clock menu more-arrow no yes

Filed under:

Pritzker, doctors say lack of COVID-19 testing means no high school football

High school sports, specifically football, were once again a major topic of discussion at Gov. J.B. Pritzker’s COVID-19 news conference on Wednesday. 

Illinois Gov. JB Pritzker answers a reporter’s question earlier this month in Rockford.
Illinois Gov. JB Pritzker answers a reporter’s question earlier this month in Rockford.
AP Photos

High school sports, specifically football, were once again a major topic of discussion at Gov. J.B. Pritzker’s COVID-19 press conference on Wednesday.

Pritzker had two doctors with him to back up his position on not allowing contact sports in the fall, Dr. Michael Lin from Rush and Dr. Ngozi Ezike, the director of the Illinois Department of Public Health.

Pritzker reiterated all of the points he’s made before about the dangers of youth sports during the pandemic, but his tone was notably more conciliatory and less combative than in the past.

He also gave a big-picture view of where he stands on youth sports during the pandemic.

“Under no circumstances will I put children and their families at risk to those claiming that putting your child in danger is about personal choice,” Pritzker said. “This is a terrible and unprecedented moment in our country. Living together in a free society means neighbors protecting each other, so that we can all enjoy freedom and safety. This deadly virus should remind us that there are some individual choices that have enormous life changing impact on others. While parents might choose to send their children out onto the playing field. I can tell you that someone else who becomes ill because of that decision, wouldn’t call that your personal choice. I want our kids back on the playing field or on the ice as much as anyone, and we’ll get there. When the doctors say it’s safe. Until then, let’s focus on keeping our schools and our businesses open, and on keeping everyone safe. Let’s be kind to one another too.”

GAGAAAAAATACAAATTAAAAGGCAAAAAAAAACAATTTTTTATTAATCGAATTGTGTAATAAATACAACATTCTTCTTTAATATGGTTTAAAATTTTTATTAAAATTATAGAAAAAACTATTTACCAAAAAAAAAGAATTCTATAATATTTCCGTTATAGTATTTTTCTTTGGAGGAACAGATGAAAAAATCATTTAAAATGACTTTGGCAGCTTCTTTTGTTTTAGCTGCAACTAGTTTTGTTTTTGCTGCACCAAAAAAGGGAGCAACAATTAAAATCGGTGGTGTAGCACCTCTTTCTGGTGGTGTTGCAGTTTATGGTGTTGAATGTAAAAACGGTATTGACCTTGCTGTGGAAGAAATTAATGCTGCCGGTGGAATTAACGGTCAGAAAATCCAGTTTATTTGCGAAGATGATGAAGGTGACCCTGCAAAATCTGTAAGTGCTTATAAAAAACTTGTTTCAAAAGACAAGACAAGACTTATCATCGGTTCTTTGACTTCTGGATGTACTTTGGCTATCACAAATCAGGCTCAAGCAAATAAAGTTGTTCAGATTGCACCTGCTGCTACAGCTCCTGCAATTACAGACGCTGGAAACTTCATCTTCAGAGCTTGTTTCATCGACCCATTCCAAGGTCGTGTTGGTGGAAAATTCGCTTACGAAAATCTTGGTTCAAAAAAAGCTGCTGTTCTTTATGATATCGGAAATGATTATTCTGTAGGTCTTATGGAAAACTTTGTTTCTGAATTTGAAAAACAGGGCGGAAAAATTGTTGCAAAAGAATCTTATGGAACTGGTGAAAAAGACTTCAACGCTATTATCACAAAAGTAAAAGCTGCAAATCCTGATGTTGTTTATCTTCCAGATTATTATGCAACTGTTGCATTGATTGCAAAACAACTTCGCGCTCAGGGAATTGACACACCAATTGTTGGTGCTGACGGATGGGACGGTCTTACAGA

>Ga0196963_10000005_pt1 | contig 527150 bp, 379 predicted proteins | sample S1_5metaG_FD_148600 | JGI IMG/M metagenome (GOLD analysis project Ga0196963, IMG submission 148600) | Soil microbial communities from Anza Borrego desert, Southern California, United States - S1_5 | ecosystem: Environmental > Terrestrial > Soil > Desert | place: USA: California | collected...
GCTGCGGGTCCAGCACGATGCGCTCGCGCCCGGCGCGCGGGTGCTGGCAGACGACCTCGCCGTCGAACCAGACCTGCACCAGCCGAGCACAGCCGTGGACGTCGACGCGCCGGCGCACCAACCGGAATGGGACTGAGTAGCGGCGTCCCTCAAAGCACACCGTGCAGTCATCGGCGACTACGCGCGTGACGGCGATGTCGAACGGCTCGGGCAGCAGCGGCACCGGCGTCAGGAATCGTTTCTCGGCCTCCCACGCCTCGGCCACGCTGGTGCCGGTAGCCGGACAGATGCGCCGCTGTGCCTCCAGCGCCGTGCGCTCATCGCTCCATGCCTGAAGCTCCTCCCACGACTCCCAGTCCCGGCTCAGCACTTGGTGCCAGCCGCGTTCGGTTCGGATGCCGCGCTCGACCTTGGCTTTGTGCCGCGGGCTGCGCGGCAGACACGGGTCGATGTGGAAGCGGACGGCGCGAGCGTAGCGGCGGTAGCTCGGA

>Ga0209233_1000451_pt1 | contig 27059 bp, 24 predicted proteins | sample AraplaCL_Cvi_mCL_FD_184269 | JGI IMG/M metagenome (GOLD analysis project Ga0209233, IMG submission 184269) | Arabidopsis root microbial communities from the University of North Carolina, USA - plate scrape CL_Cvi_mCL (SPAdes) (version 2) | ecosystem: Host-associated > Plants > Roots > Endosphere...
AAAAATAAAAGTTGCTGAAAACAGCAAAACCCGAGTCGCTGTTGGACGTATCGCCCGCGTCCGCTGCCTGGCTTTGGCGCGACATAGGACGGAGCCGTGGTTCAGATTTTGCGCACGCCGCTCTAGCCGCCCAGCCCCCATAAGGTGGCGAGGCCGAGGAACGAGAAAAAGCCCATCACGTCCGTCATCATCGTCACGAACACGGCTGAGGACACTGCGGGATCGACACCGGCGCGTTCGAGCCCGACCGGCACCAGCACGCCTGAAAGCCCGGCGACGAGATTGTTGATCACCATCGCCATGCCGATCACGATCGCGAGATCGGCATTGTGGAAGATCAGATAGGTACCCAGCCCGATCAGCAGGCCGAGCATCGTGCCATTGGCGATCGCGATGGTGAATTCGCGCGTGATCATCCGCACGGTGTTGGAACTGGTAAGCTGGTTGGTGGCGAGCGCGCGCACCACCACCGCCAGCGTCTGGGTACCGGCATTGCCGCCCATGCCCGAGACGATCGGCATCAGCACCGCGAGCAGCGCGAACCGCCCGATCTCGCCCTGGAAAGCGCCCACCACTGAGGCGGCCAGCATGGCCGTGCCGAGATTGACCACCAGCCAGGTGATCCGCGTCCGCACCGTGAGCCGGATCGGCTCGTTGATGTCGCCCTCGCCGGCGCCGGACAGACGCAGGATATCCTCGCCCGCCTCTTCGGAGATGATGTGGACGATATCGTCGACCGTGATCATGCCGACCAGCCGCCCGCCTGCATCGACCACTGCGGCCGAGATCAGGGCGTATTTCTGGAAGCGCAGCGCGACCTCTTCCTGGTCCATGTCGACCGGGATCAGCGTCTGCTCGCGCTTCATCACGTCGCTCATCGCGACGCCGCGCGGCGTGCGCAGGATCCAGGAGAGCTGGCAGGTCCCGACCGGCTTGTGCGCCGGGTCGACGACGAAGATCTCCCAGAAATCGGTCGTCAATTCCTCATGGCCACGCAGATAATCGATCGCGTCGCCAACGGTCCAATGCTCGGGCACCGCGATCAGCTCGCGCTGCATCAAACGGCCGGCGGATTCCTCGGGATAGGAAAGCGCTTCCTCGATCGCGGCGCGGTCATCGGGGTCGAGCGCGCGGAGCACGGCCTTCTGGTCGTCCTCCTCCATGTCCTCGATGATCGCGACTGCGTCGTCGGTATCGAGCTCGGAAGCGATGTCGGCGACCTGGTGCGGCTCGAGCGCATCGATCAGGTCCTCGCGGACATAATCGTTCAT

The Big Ten announced on Wednesday that it would open the football season on Oct. 23. Pritzker pointed to regular testing as the major difference between college and high school sports.

“When you’re talking about the Big Ten and professional sports, it’s different, because of the amount of testing, the number of doctors available, the testing for myocarditis,” Pritzker said.

The Big Ten said it will conduct daily testing.

“I don’t know how many high school teams or grade school teams would have the ability to provide that level of testing, daily testing,” Ezike said.

Lin outlined how a single infection can threaten a community.

“Contact team sports such as football and hockey can become super spreading events very easily,” Lin said. “Just one youth athlete showing up with a virus can start a chain reaction of spread that can quickly threaten an entire team. While the virus continues to circulate widely in our communities. There’s no practical way to prevent outbreaks from happening in sports such as football with all the contact that’s inherent in the sport. This is not just theoretical. We’ve seen COVID-19 outbreaks in college and professional sports teams that have much more prevention resources at their disposal.”

Protests are scheduled in the suburbs on Wednesday and Thursday and football coaches have organized major rallies on Saturday at the Thompson Center and in Springfield. The goal is to start football and other fall sports immediately.

But on Wednesday, Pritzker said he doesn’t even know what the threshold for a return might be.

“What I’m being told by the doctors, there is not a positivity level that they’re labeling for me, that [says] at this level it’s safe,” Pritzker said.